Where are the costliest cities in the world to buy property for foreign individuals?
Knight Frank, the independent global property consultancy, launched its first-ever Global Tax Report that prepared jointly with Ernst & Young. The report analyses the buying, holding and selling costs for foreign buyers of prime residential property over a five-year period (2015 – 2020) as well as providing illustrative taxation costs in 15 key cities worldwide, including four cities from Asia (Hong Kong, Mumbai, Shanghai and Singapore).
The report analyses the costs for foreign individuals buying a US$1m or US$10m property in their own name as an investment, and renting it out over the five-year period.
According to the report, London ranks first among the 15 key cities worldwide when analysing both property costs and tax costs.Foreign investors in London are charged 7.8% and 5.4% respectively in property costs when buying at the $1m and $10m level.Looking at the tax costs – including stamp duty land tax, investors buying in their own name expect to pay 9.7% for $1m investment and 20.7% for $10m.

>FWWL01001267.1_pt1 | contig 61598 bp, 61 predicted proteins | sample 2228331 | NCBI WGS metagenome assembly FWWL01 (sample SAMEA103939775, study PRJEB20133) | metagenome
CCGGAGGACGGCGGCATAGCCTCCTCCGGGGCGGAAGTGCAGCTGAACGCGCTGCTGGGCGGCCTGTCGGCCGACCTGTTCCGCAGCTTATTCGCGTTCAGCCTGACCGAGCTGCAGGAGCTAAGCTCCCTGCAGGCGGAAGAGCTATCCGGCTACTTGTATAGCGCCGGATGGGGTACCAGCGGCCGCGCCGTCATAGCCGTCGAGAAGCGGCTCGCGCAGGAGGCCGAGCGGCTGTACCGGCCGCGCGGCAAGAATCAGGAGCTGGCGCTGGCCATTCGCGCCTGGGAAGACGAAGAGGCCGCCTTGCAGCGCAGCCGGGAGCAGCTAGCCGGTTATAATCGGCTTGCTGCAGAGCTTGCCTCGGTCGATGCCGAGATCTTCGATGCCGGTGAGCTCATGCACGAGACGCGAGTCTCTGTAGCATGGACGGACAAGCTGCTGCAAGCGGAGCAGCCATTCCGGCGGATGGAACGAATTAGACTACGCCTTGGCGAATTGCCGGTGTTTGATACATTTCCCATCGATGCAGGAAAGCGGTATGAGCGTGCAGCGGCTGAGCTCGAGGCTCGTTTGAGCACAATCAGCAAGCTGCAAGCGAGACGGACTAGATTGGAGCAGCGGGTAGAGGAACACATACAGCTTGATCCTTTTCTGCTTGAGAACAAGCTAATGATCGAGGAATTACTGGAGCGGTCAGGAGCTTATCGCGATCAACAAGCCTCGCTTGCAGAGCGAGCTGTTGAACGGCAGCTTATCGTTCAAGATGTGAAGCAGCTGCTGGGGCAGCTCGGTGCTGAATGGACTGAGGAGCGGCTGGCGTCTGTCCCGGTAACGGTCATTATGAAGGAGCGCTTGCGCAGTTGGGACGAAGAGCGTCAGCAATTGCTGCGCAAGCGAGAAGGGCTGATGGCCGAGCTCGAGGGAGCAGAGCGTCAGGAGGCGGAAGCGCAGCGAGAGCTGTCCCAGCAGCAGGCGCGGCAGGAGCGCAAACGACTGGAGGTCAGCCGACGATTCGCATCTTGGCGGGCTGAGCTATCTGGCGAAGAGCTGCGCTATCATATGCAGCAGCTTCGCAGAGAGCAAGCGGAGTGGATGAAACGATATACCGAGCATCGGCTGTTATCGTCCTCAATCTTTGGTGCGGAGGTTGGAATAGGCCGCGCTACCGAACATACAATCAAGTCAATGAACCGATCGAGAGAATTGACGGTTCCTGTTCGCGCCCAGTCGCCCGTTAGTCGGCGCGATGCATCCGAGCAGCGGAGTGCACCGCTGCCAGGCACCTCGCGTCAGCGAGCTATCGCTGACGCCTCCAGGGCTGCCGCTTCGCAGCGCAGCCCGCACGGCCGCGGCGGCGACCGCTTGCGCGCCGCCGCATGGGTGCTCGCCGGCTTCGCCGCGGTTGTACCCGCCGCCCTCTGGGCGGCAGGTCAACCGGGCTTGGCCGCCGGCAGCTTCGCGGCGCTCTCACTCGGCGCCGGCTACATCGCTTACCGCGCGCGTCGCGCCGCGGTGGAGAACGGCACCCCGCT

Sydney follows closely behind London’s statistics in property costs with foreign investors being charged 9.2% and 5.2% respectively in property costs when buying at the $1m and $10m level. With tax costs however investors expect to pay 18.0% for $1m investment and 26.0% for $10m.
When analysing those cities where property costs are highest, Knight Frank and EY have determined Paris (15.3%), Berlin (13.3%) and Geneva (12.6%) to impact foreign investors with the highest property costs at the $1m mark. Geneva replaces Paris when considering property costs at the $10m level, charging investors 13.2% of the five year sales price, followed by Berlin (11.3%) and Monaco (10.8%).
Considering the tax costs across the 15 cities, it is a different story. Taxation is highest in Sao Paulo both at the $1m and $10m level, costing investors 31.5% over the five year period. It is followed by Hong Kong. Investors here are charged 22.4% of the $1m property cost over a five year period but Sydney replaces Hong Kong at the $10m mark charging foreign buyers 26.0% in tax.
Policymakers are increasingly using tax and property costs as a means of regulating housing demand, controlling affordability and generating revenue. It will be interesting to see how the current situation in each of the 15 cities will change in the coming years.
Source: Knight Frank